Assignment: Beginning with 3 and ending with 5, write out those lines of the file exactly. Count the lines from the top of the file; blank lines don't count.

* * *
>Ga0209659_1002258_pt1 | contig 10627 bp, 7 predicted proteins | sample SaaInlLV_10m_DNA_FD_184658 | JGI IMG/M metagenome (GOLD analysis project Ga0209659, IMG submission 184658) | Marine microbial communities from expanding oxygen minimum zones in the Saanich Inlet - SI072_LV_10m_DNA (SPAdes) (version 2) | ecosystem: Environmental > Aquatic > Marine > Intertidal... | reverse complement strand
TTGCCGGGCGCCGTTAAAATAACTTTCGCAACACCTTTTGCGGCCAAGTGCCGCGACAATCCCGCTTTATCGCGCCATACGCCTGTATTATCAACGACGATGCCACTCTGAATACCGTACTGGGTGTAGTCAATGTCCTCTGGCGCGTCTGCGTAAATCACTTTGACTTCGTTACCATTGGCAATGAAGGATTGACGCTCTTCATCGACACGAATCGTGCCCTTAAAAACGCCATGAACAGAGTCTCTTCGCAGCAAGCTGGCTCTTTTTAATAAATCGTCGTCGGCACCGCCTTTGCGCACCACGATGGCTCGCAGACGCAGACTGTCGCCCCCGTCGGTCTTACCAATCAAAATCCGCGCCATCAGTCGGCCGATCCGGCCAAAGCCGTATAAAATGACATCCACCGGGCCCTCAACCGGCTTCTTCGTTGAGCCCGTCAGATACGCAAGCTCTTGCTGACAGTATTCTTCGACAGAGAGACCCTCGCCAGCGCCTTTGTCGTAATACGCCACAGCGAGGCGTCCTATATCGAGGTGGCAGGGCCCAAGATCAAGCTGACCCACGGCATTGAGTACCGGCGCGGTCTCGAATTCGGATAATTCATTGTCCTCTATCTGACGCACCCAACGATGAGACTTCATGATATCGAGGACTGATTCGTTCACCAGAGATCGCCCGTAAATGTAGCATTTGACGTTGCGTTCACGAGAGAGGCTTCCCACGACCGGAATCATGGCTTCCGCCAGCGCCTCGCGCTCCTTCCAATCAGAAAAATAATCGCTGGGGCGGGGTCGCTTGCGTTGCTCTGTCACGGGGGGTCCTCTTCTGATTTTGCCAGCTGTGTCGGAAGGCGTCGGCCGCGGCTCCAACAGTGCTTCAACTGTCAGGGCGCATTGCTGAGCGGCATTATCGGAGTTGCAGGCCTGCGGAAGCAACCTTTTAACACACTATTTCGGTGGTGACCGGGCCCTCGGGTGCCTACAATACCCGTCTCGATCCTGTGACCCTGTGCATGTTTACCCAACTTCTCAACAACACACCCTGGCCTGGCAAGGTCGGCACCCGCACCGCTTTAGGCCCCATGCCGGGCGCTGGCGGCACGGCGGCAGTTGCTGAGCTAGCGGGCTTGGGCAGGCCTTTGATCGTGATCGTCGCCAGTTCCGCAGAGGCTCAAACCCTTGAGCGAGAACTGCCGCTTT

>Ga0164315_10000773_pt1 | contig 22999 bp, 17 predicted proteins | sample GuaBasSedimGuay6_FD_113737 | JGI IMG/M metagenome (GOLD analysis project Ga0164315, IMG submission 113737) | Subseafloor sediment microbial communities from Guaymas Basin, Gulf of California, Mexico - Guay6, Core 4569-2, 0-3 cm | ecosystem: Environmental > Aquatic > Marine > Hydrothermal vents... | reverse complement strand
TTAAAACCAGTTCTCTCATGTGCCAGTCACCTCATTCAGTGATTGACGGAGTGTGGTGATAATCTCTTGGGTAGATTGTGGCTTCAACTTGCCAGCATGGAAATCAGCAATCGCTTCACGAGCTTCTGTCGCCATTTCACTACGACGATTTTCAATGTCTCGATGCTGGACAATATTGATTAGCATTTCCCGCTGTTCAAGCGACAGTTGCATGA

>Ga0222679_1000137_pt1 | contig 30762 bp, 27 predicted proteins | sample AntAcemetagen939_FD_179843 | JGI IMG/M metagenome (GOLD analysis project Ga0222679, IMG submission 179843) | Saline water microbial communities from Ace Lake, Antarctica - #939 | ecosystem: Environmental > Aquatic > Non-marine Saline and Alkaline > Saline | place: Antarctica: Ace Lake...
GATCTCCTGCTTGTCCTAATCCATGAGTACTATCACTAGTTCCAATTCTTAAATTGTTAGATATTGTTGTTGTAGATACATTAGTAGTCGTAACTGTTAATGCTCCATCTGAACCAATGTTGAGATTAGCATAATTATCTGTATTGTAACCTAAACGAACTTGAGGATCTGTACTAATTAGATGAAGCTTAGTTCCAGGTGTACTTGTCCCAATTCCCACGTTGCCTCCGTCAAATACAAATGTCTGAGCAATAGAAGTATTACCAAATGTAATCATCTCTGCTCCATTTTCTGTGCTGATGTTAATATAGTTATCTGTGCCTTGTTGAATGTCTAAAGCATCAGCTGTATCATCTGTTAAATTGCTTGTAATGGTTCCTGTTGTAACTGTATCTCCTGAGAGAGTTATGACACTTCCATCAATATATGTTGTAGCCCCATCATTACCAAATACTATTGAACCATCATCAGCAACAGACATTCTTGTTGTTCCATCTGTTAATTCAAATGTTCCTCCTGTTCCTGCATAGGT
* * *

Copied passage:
>Ga0164315_10000773_pt1 | contig 22999 bp, 17 predicted proteins | sample GuaBasSedimGuay6_FD_113737 | JGI IMG/M metagenome (GOLD analysis project Ga0164315, IMG submission 113737) | Subseafloor sediment microbial communities from Guaymas Basin, Gulf of California, Mexico - Guay6, Core 4569-2, 0-3 cm | ecosystem: Environmental > Aquatic > Marine > Hydrothermal vents... | reverse complement strand
TTAAAACCAGTTCTCTCATGTGCCAGTCACCTCATTCAGTGATTGACGGAGTGTGGTGATAATCTCTTGGGTAGATTGTGGCTTCAACTTGCCAGCATGGAAATCAGCAATCGCTTCACGAGCTTCTGTCGCCATTTCACTACGACGATTTTCAATGTCTCGATGCTGGACAATATTGATTAGCATTTCCCGCTGTTCAAGCGACAGTTGCATGA

>Ga0222679_1000137_pt1 | contig 30762 bp, 27 predicted proteins | sample AntAcemetagen939_FD_179843 | JGI IMG/M metagenome (GOLD analysis project Ga0222679, IMG submission 179843) | Saline water microbial communities from Ace Lake, Antarctica - #939 | ecosystem: Environmental > Aquatic > Non-marine Saline and Alkaline > Saline | place: Antarctica: Ace Lake...